28/03/2018 17:59 BST

Channel 5 Reports 2.85% Gender Pay Gap In Favour Of Women

It is the only UK broadcaster so far to reveal women are earning more.

Women working at Channel 5 earn an average of nearly 3% more than men, new figures have revealed. 

The broadcaster is the latest to publish its compulsory report on gender pay, with the figures standing in stark contrast to their rival networks. 

Channel 5

It has said there is a mean gender pay gap of 2.85% in favour of women, making it the only UK broadcaster so far to report female employees are taking home more than male ones. 

However, bonuses are still skewed towards men, who earn a mean figure of 21.3%, while the median gender pay gap figure stands at 2% in favour of men. 

Parent company Viacom has meanwhile reported a mean gender pay gap in favour of male employees of 2.8%, with mean annual bonus payments also standing at 33% higher for men than for women.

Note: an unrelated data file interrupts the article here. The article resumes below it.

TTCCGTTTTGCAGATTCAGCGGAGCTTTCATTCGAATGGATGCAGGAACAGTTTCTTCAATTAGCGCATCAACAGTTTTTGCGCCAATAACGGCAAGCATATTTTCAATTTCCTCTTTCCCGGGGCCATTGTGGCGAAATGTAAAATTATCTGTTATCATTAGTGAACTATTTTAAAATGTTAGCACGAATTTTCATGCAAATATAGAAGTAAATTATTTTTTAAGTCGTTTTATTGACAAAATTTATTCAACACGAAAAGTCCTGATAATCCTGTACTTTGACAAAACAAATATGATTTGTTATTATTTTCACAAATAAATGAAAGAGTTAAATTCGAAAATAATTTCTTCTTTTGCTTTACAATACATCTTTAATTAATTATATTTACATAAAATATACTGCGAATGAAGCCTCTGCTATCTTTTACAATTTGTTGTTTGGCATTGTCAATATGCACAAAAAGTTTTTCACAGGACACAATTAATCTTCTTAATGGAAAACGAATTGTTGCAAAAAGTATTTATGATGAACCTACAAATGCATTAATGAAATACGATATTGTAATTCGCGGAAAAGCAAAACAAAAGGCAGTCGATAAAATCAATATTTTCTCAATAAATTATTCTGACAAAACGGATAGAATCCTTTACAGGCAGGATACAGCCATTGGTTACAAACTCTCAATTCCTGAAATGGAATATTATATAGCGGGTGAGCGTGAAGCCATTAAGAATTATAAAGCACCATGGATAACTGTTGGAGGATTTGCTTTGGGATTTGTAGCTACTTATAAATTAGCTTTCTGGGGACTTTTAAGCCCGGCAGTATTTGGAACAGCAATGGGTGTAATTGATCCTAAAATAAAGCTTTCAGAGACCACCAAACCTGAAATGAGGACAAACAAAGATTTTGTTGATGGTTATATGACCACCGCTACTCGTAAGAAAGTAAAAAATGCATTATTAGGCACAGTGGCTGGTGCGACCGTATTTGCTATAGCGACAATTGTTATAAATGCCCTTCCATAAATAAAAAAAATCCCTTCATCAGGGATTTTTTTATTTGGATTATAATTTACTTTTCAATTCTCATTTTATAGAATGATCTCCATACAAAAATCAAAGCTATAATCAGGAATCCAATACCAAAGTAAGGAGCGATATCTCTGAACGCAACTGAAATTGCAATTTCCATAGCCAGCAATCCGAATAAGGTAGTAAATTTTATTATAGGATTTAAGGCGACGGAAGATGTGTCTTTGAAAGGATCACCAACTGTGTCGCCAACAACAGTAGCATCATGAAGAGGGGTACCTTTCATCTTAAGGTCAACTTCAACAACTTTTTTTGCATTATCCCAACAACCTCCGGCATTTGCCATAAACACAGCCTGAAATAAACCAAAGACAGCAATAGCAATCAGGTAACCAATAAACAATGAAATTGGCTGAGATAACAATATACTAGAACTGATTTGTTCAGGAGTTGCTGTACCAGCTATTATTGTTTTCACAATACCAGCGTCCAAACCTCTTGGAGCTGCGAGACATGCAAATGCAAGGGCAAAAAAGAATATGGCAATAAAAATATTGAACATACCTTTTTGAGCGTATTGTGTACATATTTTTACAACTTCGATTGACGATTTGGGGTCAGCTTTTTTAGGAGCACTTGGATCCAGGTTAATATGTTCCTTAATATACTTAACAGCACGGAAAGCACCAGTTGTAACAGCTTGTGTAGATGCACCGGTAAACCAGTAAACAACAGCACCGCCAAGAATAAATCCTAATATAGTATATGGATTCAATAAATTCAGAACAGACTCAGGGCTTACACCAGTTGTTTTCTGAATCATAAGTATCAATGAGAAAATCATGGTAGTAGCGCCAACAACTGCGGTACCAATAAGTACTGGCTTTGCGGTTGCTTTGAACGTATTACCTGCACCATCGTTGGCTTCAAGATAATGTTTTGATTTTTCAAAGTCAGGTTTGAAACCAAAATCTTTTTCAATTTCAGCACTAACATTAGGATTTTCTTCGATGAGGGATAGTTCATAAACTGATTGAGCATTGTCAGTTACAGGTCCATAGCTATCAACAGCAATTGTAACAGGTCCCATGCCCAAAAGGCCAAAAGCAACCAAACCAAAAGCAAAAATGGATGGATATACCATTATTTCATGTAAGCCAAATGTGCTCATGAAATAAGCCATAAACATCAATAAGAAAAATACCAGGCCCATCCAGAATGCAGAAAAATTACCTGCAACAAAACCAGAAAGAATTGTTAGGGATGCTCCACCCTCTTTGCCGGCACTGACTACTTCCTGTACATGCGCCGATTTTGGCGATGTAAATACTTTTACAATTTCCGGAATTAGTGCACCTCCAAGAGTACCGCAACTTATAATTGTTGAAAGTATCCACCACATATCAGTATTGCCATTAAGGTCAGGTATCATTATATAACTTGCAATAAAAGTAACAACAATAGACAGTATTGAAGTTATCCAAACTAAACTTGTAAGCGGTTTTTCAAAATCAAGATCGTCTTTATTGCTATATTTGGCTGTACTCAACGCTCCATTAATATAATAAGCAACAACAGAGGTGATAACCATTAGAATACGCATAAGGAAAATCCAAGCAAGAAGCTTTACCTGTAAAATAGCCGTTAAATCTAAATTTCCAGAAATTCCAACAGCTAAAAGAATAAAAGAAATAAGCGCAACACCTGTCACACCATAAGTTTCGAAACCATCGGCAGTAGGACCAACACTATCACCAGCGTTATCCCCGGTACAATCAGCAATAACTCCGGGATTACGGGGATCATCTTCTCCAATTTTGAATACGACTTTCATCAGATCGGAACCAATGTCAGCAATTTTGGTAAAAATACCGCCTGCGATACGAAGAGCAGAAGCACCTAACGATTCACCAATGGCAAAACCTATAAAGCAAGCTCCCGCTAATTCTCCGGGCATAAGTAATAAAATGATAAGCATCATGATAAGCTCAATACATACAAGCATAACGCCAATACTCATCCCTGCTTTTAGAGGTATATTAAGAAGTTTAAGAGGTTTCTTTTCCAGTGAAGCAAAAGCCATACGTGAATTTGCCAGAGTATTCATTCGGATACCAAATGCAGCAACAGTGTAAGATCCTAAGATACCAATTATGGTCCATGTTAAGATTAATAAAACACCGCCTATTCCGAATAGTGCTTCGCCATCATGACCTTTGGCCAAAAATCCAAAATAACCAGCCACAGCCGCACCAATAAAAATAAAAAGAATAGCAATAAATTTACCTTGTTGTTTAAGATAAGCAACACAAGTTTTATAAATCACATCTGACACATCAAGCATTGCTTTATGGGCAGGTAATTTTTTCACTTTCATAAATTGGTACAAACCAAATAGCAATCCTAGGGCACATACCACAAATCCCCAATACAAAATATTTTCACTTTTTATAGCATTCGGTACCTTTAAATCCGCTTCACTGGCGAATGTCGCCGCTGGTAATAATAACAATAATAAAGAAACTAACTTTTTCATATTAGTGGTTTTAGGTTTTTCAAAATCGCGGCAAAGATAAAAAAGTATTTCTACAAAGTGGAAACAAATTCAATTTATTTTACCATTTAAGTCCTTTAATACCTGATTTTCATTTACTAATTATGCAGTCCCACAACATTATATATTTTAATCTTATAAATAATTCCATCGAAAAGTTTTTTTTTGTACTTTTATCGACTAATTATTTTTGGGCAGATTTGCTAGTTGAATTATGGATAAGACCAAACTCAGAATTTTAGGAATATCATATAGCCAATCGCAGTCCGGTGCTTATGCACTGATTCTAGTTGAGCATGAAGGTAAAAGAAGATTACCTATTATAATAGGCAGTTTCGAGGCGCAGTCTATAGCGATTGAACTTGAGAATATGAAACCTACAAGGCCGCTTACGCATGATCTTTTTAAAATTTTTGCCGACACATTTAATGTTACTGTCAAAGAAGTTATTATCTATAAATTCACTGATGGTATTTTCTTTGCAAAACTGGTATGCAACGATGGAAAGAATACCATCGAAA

Channel 5 sits at the opposite end of the scale to Channel 4, who has a mean gender pay gap of 28.6% between men and women - the highest reported in the industry. This is despite the fact women make up 59% of their workforce. 

Their bonus gap is even higher, with a mean figure of 47.6%, perhaps owing to the fact they have revealed more men are in higher positions in the company. 

Channel 4 has said it is aiming to correct this pay disparity by aiming for a 50/50 split in their top 100 earners by 2023, a group of which women currently make up just 34%.

ITN, who produce ITV News, Channel 4 News, 5 News and ITN Productions previously revealed a pay gap of 19.6% - double that of the BBC’s. 

The corporation was the first to publish their figures and came under fire last year when it revealed a gender pay gap of 9.3%.

It prompted some of the BBC’s most high-profile female personalities to write an open letter to the director general, Tony Hall.

As a result, the BBC held a pay review, the results of which were revealed in January this year, saying there was no evidence of gender bias in decision making behind wages.